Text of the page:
These news briefs were gathered by reporter Rhoda Miel during the Jan. 5-7 press preview days at the North American International Auto Show in Detroit.
Delphi puts money into steering unit
When General Motors Corp. rolls out the revised version of the midsize Malibu sedan this year, it will feature several elements of the non-PVC interior the carmaker has sought for the past three years.
The Detroit-based automaker noted with its introduction of the 2004 Malibu that it will use thermoplastic olefin on the instrument panel, door trim and center console.
The Malibu also will debut Delphi Corp.'s electronic power steering system, which uses a thermoplastic worm gear set. The company created the plastic unit for use in a program that replaces hydraulic hoses and metal gears with electronics.
Troy, Mich.-based Delphi is investing more than $300 million at its Saginaw Steering Systems plant in Saginaw, Mich., to produce the new components, including the plastic gears.
GM and Chrysler utilize carbon fiber
Composites are continuing their place on concept cars for the show floor, but DaimlerChrysler AG is trying out carbon fiber in a wholly nonmotorized way - used in a pair of customized surfboards atop the Dodge Kahuna.
The surfboards are easily visible from inside as well as outside the Kahuna, which opts for a retractable textile roof. Company officials declined to say if the surfboards are actually ready for the big waves.
The vehicle - intended to show a Dodge version of a sports activity minivan - also uses a composite maple laminate on body side panels.
General Motors Corp., in the meantime, uses fiberglass for the body on its Pontiac G6 concept sports sedan, a vehicle that could go into production in some format in the future.
Concept vehicles using Vanceva film
The V-16, 1,000-horsepower engine in General Motors Corp.'s Cadillac Sixteen concept car may get the bulk of the attention at the auto show, but the Detroit-based automaker also used the vehicle to continue its studies with plastic-laminated glass.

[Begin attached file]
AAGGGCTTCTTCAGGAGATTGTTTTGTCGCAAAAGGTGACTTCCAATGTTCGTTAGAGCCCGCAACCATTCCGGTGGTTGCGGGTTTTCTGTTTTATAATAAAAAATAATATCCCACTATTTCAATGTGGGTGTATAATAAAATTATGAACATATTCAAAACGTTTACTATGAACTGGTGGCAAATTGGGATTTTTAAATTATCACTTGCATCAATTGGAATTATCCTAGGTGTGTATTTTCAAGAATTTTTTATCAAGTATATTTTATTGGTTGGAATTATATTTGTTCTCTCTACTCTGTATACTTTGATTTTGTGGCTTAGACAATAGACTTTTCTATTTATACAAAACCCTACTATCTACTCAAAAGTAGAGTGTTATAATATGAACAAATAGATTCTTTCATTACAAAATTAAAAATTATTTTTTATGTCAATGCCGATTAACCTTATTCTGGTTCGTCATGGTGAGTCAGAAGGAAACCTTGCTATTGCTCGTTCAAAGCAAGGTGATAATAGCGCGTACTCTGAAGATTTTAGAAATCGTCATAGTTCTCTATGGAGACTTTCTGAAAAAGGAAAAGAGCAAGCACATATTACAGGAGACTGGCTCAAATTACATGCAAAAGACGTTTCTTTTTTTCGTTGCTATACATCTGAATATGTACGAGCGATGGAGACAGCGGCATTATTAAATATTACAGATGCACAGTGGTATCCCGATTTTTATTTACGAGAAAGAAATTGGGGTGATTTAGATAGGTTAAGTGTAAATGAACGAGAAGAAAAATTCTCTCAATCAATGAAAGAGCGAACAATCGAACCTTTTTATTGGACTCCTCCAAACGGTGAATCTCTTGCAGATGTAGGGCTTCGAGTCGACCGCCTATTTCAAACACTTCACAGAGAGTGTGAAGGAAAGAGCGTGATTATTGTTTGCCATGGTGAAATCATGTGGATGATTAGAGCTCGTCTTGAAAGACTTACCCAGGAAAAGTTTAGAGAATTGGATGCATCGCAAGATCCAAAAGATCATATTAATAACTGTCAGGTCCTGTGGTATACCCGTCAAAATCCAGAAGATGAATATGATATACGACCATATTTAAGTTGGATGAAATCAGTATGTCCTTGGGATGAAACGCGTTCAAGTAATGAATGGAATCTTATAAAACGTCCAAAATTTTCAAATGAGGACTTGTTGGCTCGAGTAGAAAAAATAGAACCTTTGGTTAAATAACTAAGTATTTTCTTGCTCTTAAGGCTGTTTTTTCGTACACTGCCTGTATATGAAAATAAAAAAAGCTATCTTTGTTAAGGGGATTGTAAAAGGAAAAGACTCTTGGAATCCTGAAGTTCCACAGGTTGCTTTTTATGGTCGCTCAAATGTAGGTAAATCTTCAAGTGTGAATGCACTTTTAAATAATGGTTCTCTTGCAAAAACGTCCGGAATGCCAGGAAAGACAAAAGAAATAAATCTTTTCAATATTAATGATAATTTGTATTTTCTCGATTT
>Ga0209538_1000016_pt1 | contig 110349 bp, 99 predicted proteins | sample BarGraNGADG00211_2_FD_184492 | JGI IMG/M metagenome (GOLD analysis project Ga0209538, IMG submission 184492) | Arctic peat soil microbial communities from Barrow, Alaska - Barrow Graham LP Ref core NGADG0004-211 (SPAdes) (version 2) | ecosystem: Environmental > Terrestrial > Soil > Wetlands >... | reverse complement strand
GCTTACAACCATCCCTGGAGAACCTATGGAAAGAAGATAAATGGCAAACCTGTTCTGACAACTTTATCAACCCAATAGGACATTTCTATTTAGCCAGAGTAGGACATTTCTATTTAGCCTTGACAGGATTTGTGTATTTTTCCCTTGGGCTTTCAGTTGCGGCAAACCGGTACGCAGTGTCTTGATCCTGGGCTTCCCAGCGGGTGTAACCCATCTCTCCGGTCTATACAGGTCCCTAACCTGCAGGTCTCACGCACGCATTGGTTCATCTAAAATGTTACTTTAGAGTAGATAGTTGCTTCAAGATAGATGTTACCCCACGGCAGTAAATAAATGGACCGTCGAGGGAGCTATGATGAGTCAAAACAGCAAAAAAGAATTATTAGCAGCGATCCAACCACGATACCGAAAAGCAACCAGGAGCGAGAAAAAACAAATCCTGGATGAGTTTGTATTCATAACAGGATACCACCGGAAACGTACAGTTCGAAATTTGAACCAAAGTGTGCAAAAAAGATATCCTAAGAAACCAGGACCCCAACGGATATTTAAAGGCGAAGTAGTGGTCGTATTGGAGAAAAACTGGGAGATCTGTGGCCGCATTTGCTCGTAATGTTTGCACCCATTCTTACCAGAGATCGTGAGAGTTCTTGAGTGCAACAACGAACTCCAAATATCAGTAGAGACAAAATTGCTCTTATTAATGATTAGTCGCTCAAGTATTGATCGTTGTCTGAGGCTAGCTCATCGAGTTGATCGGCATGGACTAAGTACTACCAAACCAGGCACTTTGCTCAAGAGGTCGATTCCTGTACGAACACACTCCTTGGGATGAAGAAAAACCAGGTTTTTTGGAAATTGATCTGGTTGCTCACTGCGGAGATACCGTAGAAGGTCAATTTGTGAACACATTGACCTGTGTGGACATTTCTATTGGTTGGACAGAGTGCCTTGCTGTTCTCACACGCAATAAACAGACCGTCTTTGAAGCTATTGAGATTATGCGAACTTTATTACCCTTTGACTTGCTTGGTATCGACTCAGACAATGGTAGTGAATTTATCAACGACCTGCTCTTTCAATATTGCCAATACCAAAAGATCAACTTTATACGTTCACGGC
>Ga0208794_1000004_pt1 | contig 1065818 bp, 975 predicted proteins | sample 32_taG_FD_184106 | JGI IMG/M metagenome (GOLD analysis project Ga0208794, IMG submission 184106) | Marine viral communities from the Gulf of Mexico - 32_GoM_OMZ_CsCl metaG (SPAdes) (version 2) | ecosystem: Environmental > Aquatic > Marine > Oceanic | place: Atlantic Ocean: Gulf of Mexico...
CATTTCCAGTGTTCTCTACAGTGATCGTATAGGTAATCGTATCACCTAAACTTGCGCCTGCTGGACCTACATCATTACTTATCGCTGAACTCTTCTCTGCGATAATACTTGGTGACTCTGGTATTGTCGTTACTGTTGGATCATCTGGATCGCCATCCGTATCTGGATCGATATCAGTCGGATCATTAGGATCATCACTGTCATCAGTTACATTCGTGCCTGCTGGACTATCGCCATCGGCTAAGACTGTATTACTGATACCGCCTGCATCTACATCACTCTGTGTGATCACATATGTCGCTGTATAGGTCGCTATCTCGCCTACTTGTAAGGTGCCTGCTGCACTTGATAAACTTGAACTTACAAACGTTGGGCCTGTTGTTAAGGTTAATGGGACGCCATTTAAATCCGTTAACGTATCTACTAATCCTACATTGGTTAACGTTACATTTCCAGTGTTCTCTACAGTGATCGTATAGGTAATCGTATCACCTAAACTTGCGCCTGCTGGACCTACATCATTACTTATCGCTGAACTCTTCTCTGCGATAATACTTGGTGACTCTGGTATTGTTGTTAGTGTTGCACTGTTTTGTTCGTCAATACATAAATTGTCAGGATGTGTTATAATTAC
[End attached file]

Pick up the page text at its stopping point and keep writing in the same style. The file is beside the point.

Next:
GM teamed with Solutia Inc. and its Vanceva brand of polyvinyl butyral films in glass for all of its concept cars, said Thomas Laboda, Solutia's automotive market development manager. The Vanceva line allows carmakers to add color to the strength of laminated glass through tints in the PVB film.
For the Cadillac 16, that meant providing a gray shade to the curved glass that served as the car's roof.
And GM is not the only carmaker using Vanceva in its concepts. Ford Motor Co. used it in the Freestyle FX, a cross-over with a moveable roof system that allows the vehicle to change from a sport utility vehicle layout to a pickup truck with a small cargo bed.
Designers wanted a glass similar in color to a beer bottle, Laboda said, although the car company in its press literature referred to the tint as amber.
Automakers develop fuel-cell technology
Automakers continue to tout fuel cells as the next logical step for the family car, but researchers also are looking into power of military might to move the prospects forward.
Toyota Motor Corp., which already has leased some fuel-cell prototype vehicles, unveiled its sports car concept: the Toyota Fuel Cell Innovative Emotion-Sport, or FINE-S.
General Motors Corp. and the U.S. Army's Tank-Automotive Armaments Command - or TACOM - center in Warren, Mich., together debuted a proposed military truck based on GM's Silverado pickup truck that also carries a fuel-cell auxiliary power unit.
The power unit uses a proton-exchange membrane fuel-cell stack, which relies on a polymer membrane to draw electricity from the chemical interaction of hydrogen and oxygen and can generate 5 kilowatts of electricity, roughly the amount needed to power a typical single-family home.
The trucks are designed for use as light tactical vehicles for the military. GM will deliver prototypes to the U.S. Army later this year to allow the armed forces to evaluate the vehicles for possible future sales.